Screening children with asthma for a specific genetic change could help prevent asthma attacks and lead to more effective treatments, according to scientists at the University of Aberdeen.
The study of 4000 children with asthma revealed that those with the gene change were 50% more likely to suffer an attack than those without the gene change, when treated with a steroid inhaler and another treatment called LABA.
Asthma treatment in children is usually straight forward and involves a steroid inhaler.
But 10% of children with asthma still experience the symptoms despite the inhaler and move on to trying one of three alternative treatment options which may help.
At present, determining which of these three methods is most effective for an individual is a matter of trial and error.
Led by Dr Steve Turner, researchers from the University of Aberdeen have pooled results from five studies around the world to examine the theory that the identification of a particular gene could help to determine the most appropriate treatment.
The results have been published today (January 11) in The Journal of Allergy and Clinical Immunology.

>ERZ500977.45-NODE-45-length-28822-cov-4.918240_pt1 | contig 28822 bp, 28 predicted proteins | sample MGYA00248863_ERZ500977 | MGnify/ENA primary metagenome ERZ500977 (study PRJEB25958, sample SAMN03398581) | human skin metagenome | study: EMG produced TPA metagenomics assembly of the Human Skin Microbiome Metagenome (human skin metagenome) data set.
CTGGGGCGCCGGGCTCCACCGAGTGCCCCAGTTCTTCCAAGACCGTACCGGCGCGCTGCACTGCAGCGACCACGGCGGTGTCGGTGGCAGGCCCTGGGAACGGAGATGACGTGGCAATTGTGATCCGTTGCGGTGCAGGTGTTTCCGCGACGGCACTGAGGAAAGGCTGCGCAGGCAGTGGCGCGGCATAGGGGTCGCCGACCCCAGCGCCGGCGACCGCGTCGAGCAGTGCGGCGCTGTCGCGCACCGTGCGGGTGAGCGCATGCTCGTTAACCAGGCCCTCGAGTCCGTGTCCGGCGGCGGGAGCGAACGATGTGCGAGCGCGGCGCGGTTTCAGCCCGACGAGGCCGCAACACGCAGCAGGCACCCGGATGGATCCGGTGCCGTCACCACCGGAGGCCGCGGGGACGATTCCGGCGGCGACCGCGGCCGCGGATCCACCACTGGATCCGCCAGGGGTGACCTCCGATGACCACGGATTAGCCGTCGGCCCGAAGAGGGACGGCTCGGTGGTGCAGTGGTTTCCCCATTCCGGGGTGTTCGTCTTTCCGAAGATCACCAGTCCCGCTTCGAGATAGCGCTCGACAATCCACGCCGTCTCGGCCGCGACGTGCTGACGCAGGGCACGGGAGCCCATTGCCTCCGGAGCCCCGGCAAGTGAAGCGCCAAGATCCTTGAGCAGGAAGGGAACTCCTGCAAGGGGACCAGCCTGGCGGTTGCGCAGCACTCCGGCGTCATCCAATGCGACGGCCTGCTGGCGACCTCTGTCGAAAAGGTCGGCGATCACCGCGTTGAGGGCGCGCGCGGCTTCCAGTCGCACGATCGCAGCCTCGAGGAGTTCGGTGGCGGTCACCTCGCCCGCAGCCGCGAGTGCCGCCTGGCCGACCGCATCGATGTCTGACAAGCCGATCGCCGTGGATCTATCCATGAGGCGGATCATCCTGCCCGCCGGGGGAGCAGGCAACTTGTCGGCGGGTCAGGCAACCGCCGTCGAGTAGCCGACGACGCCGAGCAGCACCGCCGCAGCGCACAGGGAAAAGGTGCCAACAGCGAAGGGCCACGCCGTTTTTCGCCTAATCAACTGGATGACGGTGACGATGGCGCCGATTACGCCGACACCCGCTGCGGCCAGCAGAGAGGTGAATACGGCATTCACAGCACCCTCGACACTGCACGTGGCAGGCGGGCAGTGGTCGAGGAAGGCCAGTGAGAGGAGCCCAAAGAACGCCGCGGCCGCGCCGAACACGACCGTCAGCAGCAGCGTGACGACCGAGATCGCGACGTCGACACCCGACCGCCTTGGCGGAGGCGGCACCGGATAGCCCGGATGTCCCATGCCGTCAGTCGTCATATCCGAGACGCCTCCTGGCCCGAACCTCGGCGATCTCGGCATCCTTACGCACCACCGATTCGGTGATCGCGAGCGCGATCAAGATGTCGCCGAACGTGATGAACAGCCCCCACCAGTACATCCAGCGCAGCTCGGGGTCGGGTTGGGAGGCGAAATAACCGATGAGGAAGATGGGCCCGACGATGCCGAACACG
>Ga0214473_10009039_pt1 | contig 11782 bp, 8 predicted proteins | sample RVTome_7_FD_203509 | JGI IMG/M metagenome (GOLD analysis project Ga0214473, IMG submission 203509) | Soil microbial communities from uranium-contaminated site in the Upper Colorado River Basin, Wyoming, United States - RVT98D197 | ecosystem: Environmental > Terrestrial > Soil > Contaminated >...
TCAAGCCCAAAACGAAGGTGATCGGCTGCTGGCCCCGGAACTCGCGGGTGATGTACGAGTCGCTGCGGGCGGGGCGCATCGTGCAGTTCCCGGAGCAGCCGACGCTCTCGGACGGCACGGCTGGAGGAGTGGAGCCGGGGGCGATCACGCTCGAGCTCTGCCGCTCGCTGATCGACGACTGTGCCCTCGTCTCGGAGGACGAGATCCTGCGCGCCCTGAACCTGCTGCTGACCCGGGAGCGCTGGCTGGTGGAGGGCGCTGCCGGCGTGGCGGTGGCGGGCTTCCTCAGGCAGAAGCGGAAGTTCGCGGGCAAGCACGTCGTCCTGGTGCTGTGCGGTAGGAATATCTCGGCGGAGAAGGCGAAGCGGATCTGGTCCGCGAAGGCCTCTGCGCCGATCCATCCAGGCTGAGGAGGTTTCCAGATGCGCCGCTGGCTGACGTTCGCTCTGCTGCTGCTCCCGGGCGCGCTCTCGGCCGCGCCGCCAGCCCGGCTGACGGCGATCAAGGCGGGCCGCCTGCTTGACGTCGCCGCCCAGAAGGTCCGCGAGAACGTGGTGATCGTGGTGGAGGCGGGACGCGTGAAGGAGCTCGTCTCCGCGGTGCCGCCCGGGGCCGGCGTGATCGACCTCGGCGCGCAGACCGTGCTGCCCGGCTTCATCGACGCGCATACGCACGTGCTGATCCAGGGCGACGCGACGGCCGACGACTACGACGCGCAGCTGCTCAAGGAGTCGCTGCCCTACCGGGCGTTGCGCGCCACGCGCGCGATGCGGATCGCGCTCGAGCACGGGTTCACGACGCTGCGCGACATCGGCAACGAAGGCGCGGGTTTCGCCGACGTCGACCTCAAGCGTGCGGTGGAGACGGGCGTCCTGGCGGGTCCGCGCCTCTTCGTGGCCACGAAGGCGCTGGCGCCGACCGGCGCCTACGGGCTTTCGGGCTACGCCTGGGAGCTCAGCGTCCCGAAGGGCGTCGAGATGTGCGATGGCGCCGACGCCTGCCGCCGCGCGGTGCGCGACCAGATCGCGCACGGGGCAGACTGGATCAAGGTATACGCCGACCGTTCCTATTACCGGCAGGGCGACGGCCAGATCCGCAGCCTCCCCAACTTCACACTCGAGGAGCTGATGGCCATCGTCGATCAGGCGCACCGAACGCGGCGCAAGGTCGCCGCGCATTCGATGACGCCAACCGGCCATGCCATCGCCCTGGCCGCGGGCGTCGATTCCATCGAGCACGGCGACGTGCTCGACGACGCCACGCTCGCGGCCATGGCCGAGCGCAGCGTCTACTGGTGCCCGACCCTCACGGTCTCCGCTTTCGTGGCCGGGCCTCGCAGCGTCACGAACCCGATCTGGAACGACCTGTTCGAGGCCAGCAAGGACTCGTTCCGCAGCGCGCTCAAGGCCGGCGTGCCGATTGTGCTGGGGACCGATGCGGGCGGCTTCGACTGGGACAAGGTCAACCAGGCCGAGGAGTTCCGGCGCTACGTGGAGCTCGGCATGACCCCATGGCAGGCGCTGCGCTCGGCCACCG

The study focussed on a treatment called a long acting beta agonist (LABA) - a medication which causes the muscles lining the breathing tubes to relax and widen the airway.
Approximately 60% of people have a change in the gene which makes the LABA work less well.
The researchers found that children with this very common genetic change were 50% more likely to have an asthma attack if treated with just a steroid inhaler and LABA. Children with the genetic change who were treated with other asthma medicines did not experience increased asthma attacks.
The study concluded that the presence of this genetic change made the LABA treatment less effective.
Dr Turner said: “The question is, ‘how do we match the right children to the right treatment?’ Our study shows that those with the gene change are more likely to suffer an attack because they are being treated with LABA, which is ineffective for them.
“So the implication of this finding is that routine testing for this very common gene may let physicians know which asthma treatment works best in children with asthma and spare them an unsuccessful ‘trial by treatment’.
“These findings now need to be properly tested in a clinical trial.”
Dr Turner and colleagues pooled results from five studies in Scotland, England, the Netherlands and the USA. Only children with asthma took part in these studies. The information gathered included their treatment, whether they had had a recent asthma attack and also samples were collected for gene analysis.
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